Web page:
October 25, 2010

I find this week’s verse from Tao Te Ching particularly moving:

35.
She who is centered in the Tao
can go where she wishes, without danger.
She perceives the universal harmony,
even amid great pain,
because she has found peace in her heart.

Music or the smell of good cooking
may make people stop and enjoy.
But words that point to the Tao
seem monotonous and without flavor.

When you look for it, there is nothing to see.
When you listen for it, there is nothing to hear.
When you use it, it is inexhaustible.

This verse put me in mind of one of my favorite teachings from the Hindu Yogic tradition, sthitha prajna, steady wisdom. This quote comes from the medieval poet-saint Jneshwar’s commentary on Bhagavad Gita:

O Arjuna, if you want to have the vision of wisdom, pay attention to Me.  I will explain to you how to recognize wisdom.
You may recognize wisdom in a person who has patience without intolerance.

He patiently bears all things, just as a person wears his favorite ornaments.  Even if calamity should come to him, he wouldn’t be overwhelmed by it.

His attitude is one of glad acceptance, whether he obtains what he wants or what he doesn’t want.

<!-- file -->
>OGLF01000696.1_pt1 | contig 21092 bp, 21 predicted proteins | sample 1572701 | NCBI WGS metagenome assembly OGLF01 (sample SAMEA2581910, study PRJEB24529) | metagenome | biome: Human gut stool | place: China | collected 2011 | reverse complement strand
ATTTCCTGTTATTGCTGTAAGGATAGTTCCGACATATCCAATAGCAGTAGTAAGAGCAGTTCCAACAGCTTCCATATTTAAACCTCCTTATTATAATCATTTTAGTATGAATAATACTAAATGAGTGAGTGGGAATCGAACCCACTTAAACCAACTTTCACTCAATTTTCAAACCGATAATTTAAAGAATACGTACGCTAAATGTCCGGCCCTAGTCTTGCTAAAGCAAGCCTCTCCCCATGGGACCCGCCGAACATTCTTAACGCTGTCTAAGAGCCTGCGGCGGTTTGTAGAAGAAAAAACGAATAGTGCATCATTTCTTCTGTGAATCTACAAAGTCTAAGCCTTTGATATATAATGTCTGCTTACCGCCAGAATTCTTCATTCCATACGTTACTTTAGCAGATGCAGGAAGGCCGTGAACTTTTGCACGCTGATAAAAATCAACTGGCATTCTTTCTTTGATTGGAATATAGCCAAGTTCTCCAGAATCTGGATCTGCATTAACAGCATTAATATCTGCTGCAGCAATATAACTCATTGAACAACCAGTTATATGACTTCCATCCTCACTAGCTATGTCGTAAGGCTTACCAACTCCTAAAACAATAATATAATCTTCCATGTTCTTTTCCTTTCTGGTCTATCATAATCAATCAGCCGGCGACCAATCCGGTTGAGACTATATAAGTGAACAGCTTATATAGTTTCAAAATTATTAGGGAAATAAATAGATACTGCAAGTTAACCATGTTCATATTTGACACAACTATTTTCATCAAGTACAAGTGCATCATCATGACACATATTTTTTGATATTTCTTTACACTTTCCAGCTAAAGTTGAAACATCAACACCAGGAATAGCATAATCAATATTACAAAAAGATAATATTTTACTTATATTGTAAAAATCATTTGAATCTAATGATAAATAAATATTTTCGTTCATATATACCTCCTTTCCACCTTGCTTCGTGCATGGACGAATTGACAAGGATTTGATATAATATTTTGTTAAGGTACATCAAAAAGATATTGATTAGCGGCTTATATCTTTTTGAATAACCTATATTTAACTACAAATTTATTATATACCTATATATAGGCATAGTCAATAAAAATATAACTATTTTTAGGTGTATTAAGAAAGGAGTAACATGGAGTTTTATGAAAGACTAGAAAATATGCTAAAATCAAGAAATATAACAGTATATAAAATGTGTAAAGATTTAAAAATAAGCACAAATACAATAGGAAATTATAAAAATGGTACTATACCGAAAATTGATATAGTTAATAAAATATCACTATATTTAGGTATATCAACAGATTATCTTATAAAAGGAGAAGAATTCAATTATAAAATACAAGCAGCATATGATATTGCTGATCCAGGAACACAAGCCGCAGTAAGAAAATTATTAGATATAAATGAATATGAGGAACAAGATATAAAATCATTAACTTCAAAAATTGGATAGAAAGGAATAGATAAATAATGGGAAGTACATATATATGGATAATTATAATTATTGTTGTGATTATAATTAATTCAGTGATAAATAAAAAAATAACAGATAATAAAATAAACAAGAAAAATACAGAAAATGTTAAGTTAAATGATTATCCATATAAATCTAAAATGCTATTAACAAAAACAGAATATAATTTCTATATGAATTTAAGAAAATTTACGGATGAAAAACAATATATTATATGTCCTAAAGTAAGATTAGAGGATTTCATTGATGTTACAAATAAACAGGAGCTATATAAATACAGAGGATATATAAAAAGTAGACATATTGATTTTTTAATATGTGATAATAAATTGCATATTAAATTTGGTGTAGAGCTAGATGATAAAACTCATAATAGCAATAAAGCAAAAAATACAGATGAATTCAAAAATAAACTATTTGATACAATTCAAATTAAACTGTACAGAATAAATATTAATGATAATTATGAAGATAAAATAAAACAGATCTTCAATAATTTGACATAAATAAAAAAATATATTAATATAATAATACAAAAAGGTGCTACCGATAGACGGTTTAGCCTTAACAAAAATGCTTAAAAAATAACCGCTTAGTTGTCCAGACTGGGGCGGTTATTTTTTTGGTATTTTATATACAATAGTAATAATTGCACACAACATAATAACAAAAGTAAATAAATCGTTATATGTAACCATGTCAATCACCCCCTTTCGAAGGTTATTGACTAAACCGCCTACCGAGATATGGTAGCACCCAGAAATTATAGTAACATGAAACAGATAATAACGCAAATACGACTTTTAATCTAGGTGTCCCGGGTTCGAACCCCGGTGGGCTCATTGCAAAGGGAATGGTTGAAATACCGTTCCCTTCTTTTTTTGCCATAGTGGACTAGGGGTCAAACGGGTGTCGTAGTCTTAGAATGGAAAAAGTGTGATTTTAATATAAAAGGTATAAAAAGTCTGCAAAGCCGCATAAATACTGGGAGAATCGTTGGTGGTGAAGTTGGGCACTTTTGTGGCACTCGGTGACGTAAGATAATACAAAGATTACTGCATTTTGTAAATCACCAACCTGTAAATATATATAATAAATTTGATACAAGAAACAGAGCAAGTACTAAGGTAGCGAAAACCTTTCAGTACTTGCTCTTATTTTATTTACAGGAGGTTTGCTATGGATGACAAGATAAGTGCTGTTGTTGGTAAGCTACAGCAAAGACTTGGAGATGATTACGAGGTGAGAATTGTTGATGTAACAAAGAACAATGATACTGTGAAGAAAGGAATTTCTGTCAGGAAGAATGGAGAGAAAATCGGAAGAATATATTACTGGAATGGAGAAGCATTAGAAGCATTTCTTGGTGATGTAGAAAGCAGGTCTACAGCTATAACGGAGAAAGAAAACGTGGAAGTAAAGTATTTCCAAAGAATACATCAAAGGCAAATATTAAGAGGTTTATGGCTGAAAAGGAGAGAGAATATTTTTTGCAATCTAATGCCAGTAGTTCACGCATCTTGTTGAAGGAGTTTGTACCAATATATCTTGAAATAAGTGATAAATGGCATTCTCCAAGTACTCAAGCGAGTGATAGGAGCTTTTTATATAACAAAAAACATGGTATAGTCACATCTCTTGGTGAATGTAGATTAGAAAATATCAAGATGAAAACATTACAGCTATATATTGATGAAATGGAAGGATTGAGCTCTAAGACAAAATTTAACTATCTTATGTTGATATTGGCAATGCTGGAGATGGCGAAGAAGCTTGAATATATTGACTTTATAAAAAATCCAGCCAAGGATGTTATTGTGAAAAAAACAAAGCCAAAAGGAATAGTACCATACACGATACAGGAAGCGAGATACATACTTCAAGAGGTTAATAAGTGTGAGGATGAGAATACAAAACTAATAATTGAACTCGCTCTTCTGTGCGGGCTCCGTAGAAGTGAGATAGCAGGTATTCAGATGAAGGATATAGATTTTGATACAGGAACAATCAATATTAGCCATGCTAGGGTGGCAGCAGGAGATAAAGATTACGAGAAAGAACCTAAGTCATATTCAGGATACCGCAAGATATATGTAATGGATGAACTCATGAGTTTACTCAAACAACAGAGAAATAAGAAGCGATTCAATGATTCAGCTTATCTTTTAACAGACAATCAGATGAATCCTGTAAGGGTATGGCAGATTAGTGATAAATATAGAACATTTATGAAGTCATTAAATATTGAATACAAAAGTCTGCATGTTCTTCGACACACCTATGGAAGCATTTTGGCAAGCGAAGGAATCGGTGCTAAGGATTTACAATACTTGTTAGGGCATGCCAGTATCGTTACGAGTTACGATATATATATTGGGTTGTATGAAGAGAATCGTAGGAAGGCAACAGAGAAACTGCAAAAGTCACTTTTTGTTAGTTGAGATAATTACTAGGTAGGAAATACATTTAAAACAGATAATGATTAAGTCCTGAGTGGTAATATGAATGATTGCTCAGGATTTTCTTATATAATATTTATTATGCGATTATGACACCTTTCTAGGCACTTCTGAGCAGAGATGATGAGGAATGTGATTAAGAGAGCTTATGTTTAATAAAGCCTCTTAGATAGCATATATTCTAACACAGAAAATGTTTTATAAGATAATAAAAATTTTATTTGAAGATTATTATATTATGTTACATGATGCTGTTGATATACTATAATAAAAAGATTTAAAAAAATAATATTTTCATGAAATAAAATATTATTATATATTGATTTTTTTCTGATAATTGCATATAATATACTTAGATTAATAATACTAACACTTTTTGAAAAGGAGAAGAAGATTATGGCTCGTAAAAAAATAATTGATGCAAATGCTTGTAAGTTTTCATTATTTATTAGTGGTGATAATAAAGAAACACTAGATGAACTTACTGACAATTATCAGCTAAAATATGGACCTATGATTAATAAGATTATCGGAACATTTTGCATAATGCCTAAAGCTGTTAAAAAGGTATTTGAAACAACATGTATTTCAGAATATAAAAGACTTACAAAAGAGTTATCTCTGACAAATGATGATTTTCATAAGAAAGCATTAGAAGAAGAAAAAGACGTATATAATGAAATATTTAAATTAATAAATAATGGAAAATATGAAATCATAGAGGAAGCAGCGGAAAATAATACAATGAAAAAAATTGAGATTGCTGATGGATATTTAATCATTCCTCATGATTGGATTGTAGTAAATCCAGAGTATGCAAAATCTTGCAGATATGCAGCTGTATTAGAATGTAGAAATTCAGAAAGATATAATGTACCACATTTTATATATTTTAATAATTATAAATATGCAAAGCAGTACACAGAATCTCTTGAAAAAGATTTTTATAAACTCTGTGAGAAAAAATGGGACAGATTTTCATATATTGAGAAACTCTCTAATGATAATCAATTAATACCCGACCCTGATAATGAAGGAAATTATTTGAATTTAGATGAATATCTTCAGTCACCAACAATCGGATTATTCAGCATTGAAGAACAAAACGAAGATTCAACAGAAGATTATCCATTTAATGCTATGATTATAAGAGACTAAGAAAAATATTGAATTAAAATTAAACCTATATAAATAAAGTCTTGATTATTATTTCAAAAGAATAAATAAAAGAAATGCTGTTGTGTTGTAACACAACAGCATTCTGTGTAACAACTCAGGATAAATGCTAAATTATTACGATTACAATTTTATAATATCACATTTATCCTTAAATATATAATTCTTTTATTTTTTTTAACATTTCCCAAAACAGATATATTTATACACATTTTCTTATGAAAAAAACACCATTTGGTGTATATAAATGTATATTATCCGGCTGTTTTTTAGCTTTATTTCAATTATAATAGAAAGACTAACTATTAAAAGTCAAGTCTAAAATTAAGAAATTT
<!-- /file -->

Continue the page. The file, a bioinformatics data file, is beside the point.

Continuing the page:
Be bears with equanimity both honor and shame, he is the same in happiness and sorrow, and he isn’t affected differently by praise or blame.

He isn’t scorched by heat, nor does he shiver with cold.  He isn’t intimidated by anything.

Just as Mount Meru doesn’t feel the weight of its own peaks, nor does the boar feel the burden of the earth, and just as the entire creation doesn’t weigh down the earth, in the same way, he doesn’t sweat under the pressure of the pairs of opposites.

Just as the ocean swells to receive the water of all the rivers flowing into it, similarly, there is nothing that such a person cannot bear with equanimity, and he has no memory even of what he has suffered.

Whatever happens to his body he accepts as his own, and he takes no credit for what he suffers.

O Arjuna, he who practices such quiet endurance adds greatness to wisdom.

So, my dear ones, here are your readings for this week. I would love to embellish the above quotes with more commentary as I do at class, but honestly, as I copy them here, I find myself pulled into an inner place where there are no words.  Seems the best I can do is be scribe to the teachings, which I offer from my heart to yours. May we enter into that sublime stillness through the Monday Night portals of chanting, meditation and good company, again and again and again.

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